A very common question and here is the most sensible answer to that question.
No. There are around 300 different species of sharks, only 40 of which are known to have attacked
people. One of the most dangerous sharks in North America is the great white shark, found along the Pacific coast between Mexico and southern Canada. Another one to watch out for is the tiger shark, which lives in the warmer Atlantic waters off the coast of Florida and around the islands of Hawaii. Shark attacks really are pretty rare. For instance, there are usually only two or three reported in Hawaiian waters each year. There are different ideas about why sharks attack people. Tiger sharks, it seems, may attack because they get confused in murky water — and mistake surfers in black wet suits for seals. Reef sharks seem to attack because they are territorial animals, protecting their piece of the sea. The whale shark, which has 5,000 teeth and can grow up to 50 feet long, is the largest type of shark. However, it prefers food like small fish, shrimp and plankton, and therefore is not dangerous to people.
How long does it take to go from a non diver to a PADI-Advanced Open Water Diver? All it takes is 5 Days. WHAT?? NO WAY!! IMPOSSIBLE? It’s true. just 5 days.
It begins with 2 days of classroom lessons and pool sessions. Then take a 3 days relaxing trip to the Andamans and completing 9 dives and getting qualified as an Advanced Open Water Diver. Sure you can take the same time do a even more relaxing holiday and get qualified as an PADI-Open Water Diver. But this is me we are talking about. We got to go the whole way or no way.
But i will tell you this, it was a beautiful experience. The classroom sessions give you a feel of what to expect. I shall be honest and say some parts of it were dry but hey all classroom lessons are generally on the dry side. The pool sessions however were good. You get to learn the basic skills in a safe and conducive environment. It puts you at ease and gets you acquainted with the equipment that you will use in the open waters. Also its the best excuse to cool yourself off in this summer heat.
PADI-Open Water Diver: The first 2 days in the island was spent getting certified as a OWD ( we use short forms from here on cos, for one thing it sounds cooler. 2ndly i can’t be bothered to type out the whole thing) The first time you are on the boat and putting on your gear, there is a fleeting moment in the back of your head which says ” am i doing the right thing?” that fleeting moment soon disappears when you roll backwards from the boat to the water and is replaced with a siren that goes ” HOLY *#*$&# what the hell is happening” But when you surface and are lazily floating, you realise this IS the life.
You begin the first couple of lessons learning to breathe normally and adjust to your surroundings. You start to feel comfortable in the water. It feels as if you are back home. You gain more confidence moving around. You start to enjoy yourself. Then it hits you. You are breathing underwater. It seems like almost 2nd nature to you. You see the corals and the fishes. This seems like the most natural thing to do. The OWD course teaches you to move underwater, performing tasks that you need to learn. Like defogging your mask (we are waiting for them to create mini internal windshield wipers) learning how to be buoyant so that you don’t crash land on top of aquatic life. You learn and enjoy yourself at the same time. It does not get better than this.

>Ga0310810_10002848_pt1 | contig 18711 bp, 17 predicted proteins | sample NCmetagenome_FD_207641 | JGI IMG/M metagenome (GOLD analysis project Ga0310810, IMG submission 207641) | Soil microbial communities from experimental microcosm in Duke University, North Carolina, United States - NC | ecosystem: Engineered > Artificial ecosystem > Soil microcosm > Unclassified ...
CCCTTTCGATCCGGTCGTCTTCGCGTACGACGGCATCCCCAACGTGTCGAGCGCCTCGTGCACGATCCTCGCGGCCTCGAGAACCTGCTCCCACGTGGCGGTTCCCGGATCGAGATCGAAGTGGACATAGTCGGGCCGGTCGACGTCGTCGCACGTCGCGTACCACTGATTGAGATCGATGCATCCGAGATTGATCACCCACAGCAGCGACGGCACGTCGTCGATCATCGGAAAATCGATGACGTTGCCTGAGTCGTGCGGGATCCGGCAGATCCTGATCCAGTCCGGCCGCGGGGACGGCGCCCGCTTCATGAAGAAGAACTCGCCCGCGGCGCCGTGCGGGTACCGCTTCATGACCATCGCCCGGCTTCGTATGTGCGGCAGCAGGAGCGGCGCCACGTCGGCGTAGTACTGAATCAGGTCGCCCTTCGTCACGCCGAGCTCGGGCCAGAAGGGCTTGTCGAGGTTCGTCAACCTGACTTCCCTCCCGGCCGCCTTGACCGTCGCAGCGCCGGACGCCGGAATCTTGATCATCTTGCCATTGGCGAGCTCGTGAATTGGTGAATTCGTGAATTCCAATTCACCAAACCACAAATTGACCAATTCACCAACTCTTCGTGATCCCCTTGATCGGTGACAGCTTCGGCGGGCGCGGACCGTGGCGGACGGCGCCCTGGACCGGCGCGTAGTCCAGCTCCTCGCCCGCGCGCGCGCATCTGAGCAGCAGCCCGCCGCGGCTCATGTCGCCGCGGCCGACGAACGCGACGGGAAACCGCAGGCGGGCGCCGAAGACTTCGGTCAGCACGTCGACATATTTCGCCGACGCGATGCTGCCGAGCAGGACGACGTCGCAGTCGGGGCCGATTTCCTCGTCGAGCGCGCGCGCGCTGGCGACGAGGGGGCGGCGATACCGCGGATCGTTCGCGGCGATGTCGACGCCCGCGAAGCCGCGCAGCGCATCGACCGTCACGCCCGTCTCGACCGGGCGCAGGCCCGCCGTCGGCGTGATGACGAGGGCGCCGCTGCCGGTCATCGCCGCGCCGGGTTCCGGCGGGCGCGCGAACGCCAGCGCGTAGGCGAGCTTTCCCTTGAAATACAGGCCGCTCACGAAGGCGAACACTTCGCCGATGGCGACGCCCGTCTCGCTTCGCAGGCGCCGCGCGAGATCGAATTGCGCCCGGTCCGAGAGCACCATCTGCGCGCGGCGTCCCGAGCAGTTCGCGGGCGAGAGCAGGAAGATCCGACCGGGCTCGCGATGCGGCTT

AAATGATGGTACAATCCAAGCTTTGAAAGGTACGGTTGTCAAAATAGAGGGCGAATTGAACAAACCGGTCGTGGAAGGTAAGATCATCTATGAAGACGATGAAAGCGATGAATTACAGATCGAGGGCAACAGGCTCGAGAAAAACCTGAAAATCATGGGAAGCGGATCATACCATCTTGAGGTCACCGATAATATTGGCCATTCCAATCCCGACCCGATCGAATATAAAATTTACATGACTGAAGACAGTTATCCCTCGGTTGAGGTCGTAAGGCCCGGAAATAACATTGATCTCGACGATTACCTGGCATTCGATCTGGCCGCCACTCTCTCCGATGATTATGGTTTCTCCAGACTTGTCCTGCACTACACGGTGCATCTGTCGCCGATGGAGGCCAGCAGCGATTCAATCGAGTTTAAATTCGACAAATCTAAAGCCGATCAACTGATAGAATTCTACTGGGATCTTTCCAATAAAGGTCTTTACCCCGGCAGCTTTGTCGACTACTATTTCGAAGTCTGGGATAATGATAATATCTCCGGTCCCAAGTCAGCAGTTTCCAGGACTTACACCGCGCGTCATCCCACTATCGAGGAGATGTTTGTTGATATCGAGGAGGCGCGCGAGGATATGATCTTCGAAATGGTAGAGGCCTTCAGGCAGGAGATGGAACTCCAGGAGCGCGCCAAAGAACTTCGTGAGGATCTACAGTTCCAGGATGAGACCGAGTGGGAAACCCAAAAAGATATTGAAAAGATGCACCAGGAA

AOWD(Advanced Open Water Diver) shall be continued in my next installment. But first i shall leave you with some pictures.
Scuba diving has always been associated with deep blue seas, glorious coral reefs, breathtaking underwater sceneries and psychologically, a momentary escape from the drudgeries of life above water. Not everyone can don the wet suit and take a dive in the open waters for the first time, though. It takes a lot of practice to be able to do this, apart from the required certifications. Perhaps the best way to start training for the big dive is inside a swimming pool, where the environment is controlled and there are no surprises for the novice divers.
PADI (Professional Association of Diving Instructors) strongly recommends dive schools around the world to train students in contained waters before taking them out to open waters. One of the main reasons for this would be to combat the initial hesitation and apprehension of students about to dive for the very first time. Apart from the fact that training in a swimming pool is safer it is also easier for instructors to maintain control over the students’ equipment as well as their own.
There is also the psychological aspect of diving to consider. People’s paranoia about sharks and other undersea creatures, fueled by Hollywood, does play an important role in the speed at which a student learns the nuances of breathing and staying calm underwater.
Controlling the rate of descent and staying stable at the desired depth are two other important aspects that can be addressed in contained water dives. There are no extraneous waves and sudden currents that would affect the balance of the diver, and this makes life that much easier for the instructor in training the student.
“It’s all a matter of what’s best for the students,” says Mr. Madhava Reddy, director of Planet Scuba India, which recently launched the country’s first inland scuba divind school in Bangalore. “Our PADI 5-star swim center complimented by the dive center at the KC Reddy Swim Centre and the expertise of out trainers makes our diving school one of the safest. Contained water dives are the best way and of course, the safest way for someone to learn diving and to build the required confidence to dive in open waters,” he added.